“Mètode” analyses the environmental, social, and economic impacts of climate change
Volume 110 of the journal of the University of Valencia focuses on the multiple dimensions of the climate crisis.
Climate change is currently one of the most evident manifestations of the impact of human activities on the planet. The rise in temperature, the increase in extreme climate events, the rise in sea levels, the alteration of crops… The consequences of climate change are multiple and apparent, which is why the latest issue of Metode focuses on analysing the climate crisis from a multidisciplinary and multifaceted perspective. «Climate Crisis: The crevice of the planet» is the title of the monograph, which has been coordinated by the director of the Basque Centre for Climate Change, María José Sanz, and Professor Sérgio Henrique Faria, researcher at the same centre.
The volume includes a selection of articles and essays on the new climate regime of the Anthropocene, the impact of climate change on the cultivation of citrus fruits and changes in high mountain ecosystems. It also offers an analysis of the climate crisis from the fields of feminist studies, politics, and economics. As Jorge Olcina, professor at the University of Alicante, points out, this issue reminds us that «this has to be the decade of climate action».
The monograph on the climate crisis is accompanied by the works of Anna Moner and Sebastià Carratalà, who have revisited the mountain expeditions of the 19th century to invite us to reflect on the scars of the planet and our ability to heal them.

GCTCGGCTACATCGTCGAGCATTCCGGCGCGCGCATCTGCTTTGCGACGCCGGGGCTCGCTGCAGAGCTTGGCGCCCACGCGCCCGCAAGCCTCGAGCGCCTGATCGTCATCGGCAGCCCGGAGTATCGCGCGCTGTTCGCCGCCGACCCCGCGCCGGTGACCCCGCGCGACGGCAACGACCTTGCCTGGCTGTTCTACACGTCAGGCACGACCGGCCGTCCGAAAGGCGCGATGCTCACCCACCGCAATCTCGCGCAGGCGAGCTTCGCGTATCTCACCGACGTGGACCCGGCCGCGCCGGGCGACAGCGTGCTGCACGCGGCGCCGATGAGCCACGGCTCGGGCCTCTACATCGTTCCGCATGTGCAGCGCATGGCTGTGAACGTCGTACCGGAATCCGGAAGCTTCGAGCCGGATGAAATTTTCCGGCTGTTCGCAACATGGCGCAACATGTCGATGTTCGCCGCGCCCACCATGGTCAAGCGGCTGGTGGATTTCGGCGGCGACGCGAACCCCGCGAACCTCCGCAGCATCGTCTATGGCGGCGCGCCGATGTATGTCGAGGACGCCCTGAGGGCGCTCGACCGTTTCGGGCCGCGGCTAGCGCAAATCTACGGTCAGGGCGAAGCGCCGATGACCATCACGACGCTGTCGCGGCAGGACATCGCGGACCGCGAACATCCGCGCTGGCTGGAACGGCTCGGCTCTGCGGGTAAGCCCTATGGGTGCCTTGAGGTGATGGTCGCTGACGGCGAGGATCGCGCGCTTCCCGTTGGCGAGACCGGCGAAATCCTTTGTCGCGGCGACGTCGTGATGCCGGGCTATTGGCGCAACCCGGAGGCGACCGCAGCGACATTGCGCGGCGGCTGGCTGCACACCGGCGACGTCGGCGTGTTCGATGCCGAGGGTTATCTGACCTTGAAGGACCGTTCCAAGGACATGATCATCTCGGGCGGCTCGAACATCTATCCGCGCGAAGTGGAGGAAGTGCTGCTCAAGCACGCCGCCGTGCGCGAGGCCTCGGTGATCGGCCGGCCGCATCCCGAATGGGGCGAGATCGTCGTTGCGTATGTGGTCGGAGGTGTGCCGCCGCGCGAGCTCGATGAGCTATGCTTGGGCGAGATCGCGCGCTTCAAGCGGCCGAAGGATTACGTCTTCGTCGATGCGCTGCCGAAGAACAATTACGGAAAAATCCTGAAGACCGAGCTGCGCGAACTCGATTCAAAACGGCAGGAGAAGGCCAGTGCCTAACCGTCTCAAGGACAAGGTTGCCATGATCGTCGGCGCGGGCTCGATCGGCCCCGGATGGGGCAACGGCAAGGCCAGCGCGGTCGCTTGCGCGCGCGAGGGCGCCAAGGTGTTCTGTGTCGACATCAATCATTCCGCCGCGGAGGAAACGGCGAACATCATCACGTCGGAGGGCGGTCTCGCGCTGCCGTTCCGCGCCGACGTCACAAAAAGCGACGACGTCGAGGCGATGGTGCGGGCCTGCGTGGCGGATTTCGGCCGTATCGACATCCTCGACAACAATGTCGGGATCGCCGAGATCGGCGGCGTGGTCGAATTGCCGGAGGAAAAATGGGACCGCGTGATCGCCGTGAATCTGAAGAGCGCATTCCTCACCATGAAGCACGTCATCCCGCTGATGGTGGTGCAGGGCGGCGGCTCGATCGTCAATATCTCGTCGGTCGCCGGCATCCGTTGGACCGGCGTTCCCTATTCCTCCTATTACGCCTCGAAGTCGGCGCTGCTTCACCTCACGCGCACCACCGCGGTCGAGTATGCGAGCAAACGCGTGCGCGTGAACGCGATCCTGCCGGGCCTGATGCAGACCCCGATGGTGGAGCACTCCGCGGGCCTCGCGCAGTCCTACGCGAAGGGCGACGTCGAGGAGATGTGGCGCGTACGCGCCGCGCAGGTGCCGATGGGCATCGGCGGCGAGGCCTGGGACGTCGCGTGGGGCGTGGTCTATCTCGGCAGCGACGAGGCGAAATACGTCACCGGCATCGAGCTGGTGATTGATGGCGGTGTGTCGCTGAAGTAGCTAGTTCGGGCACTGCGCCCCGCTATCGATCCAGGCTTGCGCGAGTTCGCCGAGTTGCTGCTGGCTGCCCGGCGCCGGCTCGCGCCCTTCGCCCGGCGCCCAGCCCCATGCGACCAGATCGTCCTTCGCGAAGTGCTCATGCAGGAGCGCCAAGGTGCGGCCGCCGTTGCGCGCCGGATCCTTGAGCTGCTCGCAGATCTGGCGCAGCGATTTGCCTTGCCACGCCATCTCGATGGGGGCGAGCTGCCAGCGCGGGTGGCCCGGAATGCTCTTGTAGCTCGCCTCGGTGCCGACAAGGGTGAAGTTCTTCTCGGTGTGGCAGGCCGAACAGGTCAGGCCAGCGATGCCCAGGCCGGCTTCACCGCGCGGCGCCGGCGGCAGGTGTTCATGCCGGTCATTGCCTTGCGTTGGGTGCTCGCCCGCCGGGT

Can theology be a science?
Sociologist Gabriel Andrade questions in an extensive paper whether theology can ever be a science. According to Professor Andrade, «many dubious disciplines have been removed from academic institutions, but theology is not one of them, as it is still taught in respectable universities».
Issue 110 also includes articles on a variety of subjects dealing with current issues of scientific interest. Carles Arnal analyses whether there is a relationship between the 2020 lockdown and the number of hectares of forest burned in the same period. Daniel Closa offers us a view of epidemics from literature, and Xavier Duran shows us the ecological footprint of big data, among other consequences of the use of massive data on the Internet. Finally, Metode‘s regular contributors close the issue with pieces on science and cinema, space exploration, and genetics. All this, and much more, in a new issue of the popular science journal of the University of Valencia.